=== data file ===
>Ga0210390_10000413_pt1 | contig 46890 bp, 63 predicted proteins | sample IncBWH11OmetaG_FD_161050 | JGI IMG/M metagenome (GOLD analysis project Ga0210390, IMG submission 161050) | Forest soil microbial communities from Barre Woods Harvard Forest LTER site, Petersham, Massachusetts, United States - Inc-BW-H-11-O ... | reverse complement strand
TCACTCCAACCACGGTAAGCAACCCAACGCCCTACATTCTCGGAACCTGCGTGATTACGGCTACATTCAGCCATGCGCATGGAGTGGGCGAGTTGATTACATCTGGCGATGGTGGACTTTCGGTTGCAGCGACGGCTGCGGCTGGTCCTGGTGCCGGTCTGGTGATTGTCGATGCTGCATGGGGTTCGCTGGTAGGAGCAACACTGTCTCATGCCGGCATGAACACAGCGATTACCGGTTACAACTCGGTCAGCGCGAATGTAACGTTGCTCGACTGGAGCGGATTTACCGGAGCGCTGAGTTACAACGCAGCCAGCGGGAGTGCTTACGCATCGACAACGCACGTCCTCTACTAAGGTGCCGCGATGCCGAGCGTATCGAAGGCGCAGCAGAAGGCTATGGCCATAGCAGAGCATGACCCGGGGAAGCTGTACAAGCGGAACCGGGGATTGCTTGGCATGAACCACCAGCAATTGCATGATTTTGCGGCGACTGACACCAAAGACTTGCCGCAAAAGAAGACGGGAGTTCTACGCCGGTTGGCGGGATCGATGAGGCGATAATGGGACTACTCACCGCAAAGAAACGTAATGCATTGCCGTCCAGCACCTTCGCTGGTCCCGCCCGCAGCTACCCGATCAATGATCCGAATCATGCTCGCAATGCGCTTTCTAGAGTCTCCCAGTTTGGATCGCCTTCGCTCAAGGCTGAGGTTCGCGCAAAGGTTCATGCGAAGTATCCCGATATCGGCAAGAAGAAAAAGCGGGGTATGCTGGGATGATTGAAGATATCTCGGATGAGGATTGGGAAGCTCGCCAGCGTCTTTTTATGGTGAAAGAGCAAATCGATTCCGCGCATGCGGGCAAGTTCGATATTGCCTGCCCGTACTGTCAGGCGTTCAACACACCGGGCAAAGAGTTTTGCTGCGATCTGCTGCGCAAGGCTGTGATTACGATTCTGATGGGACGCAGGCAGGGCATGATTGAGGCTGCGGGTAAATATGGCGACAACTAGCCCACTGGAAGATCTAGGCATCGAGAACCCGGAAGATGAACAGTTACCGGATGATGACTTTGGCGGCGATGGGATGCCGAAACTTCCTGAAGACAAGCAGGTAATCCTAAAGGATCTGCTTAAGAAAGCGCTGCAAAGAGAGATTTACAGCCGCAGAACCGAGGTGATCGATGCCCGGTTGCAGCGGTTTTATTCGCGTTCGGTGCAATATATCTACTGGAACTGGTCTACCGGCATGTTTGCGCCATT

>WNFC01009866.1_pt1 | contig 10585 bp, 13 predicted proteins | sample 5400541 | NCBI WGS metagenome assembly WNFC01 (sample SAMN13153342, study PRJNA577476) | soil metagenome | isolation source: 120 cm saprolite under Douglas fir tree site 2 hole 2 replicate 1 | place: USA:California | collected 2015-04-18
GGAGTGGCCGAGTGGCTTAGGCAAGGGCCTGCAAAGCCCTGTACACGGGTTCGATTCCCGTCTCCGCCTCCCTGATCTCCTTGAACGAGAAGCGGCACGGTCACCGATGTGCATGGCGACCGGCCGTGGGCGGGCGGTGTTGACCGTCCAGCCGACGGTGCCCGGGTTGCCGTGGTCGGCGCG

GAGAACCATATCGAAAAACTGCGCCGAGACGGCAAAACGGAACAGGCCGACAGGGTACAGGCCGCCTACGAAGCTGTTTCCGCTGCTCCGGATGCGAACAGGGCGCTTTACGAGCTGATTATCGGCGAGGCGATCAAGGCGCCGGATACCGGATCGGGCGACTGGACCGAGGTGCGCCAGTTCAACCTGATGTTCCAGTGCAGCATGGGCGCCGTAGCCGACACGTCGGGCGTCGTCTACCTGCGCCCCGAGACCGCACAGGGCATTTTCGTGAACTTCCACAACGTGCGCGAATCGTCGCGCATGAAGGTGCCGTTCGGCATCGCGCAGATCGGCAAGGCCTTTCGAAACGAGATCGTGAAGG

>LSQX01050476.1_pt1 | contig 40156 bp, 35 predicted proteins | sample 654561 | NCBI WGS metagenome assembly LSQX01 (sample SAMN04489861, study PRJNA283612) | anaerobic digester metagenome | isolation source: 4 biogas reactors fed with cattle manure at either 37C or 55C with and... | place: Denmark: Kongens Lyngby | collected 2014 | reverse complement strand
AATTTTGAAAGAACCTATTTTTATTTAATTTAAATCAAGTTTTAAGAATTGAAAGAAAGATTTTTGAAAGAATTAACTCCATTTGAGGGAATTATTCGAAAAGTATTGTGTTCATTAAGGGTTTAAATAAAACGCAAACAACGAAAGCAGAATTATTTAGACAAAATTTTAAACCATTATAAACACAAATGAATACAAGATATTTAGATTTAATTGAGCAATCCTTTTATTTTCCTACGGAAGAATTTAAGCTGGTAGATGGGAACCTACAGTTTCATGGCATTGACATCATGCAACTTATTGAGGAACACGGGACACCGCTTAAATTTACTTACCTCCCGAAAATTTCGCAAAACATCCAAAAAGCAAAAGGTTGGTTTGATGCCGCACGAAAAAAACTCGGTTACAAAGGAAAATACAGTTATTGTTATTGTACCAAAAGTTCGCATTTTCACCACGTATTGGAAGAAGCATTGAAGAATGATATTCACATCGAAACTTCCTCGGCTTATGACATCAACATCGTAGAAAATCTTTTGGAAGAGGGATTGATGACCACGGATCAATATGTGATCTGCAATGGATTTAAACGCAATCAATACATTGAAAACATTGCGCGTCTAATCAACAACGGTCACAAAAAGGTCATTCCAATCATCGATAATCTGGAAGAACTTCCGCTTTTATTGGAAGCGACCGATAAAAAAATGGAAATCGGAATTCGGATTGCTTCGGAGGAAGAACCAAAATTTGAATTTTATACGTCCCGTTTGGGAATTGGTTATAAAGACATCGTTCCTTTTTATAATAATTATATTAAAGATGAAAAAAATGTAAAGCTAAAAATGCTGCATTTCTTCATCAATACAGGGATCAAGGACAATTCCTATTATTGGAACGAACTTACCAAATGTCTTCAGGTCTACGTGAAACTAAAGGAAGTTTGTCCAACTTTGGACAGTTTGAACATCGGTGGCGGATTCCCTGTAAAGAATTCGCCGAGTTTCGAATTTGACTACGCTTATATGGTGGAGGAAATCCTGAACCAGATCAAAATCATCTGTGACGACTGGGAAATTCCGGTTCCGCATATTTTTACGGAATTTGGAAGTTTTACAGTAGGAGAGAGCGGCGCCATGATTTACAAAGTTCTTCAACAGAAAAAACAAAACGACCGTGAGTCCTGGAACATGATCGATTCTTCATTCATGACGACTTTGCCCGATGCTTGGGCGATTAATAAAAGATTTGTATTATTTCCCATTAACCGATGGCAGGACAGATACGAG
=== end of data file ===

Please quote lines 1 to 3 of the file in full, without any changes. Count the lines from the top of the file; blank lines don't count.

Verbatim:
>Ga0210390_10000413_pt1 | contig 46890 bp, 63 predicted proteins | sample IncBWH11OmetaG_FD_161050 | JGI IMG/M metagenome (GOLD analysis project Ga0210390, IMG submission 161050) | Forest soil microbial communities from Barre Woods Harvard Forest LTER site, Petersham, Massachusetts, United States - Inc-BW-H-11-O ... | reverse complement strand
TCACTCCAACCACGGTAAGCAACCCAACGCCCTACATTCTCGGAACCTGCGTGATTACGGCTACATTCAGCCATGCGCATGGAGTGGGCGAGTTGATTACATCTGGCGATGGTGGACTTTCGGTTGCAGCGACGGCTGCGGCTGGTCCTGGTGCCGGTCTGGTGATTGTCGATGCTGCATGGGGTTCGCTGGTAGGAGCAACACTGTCTCATGCCGGCATGAACACAGCGATTACCGGTTACAACTCGGTCAGCGCGAATGTAACGTTGCTCGACTGGAGCGGATTTACCGGAGCGCTGAGTTACAACGCAGCCAGCGGGAGTGCTTACGCATCGACAACGCACGTCCTCTACTAAGGTGCCGCGATGCCGAGCGTATCGAAGGCGCAGCAGAAGGCTATGGCCATAGCAGAGCATGACCCGGGGAAGCTGTACAAGCGGAACCGGGGATTGCTTGGCATGAACCACCAGCAATTGCATGATTTTGCGGCGACTGACACCAAAGACTTGCCGCAAAAGAAGACGGGAGTTCTACGCCGGTTGGCGGGATCGATGAGGCGATAATGGGACTACTCACCGCAAAGAAACGTAATGCATTGCCGTCCAGCACCTTCGCTGGTCCCGCCCGCAGCTACCCGATCAATGATCCGAATCATGCTCGCAATGCGCTTTCTAGAGTCTCCCAGTTTGGATCGCCTTCGCTCAAGGCTGAGGTTCGCGCAAAGGTTCATGCGAAGTATCCCGATATCGGCAAGAAGAAAAAGCGGGGTATGCTGGGATGATTGAAGATATCTCGGATGAGGATTGGGAAGCTCGCCAGCGTCTTTTTATGGTGAAAGAGCAAATCGATTCCGCGCATGCGGGCAAGTTCGATATTGCCTGCCCGTACTGTCAGGCGTTCAACACACCGGGCAAAGAGTTTTGCTGCGATCTGCTGCGCAAGGCTGTGATTACGATTCTGATGGGACGCAGGCAGGGCATGATTGAGGCTGCGGGTAAATATGGCGACAACTAGCCCACTGGAAGATCTAGGCATCGAGAACCCGGAAGATGAACAGTTACCGGATGATGACTTTGGCGGCGATGGGATGCCGAAACTTCCTGAAGACAAGCAGGTAATCCTAAAGGATCTGCTTAAGAAAGCGCTGCAAAGAGAGATTTACAGCCGCAGAACCGAGGTGATCGATGCCCGGTTGCAGCGGTTTTATTCGCGTTCGGTGCAATATATCTACTGGAACTGGTCTACCGGCATGTTTGCGCCATT

>WNFC01009866.1_pt1 | contig 10585 bp, 13 predicted proteins | sample 5400541 | NCBI WGS metagenome assembly WNFC01 (sample SAMN13153342, study PRJNA577476) | soil metagenome | isolation source: 120 cm saprolite under Douglas fir tree site 2 hole 2 replicate 1 | place: USA:California | collected 2015-04-18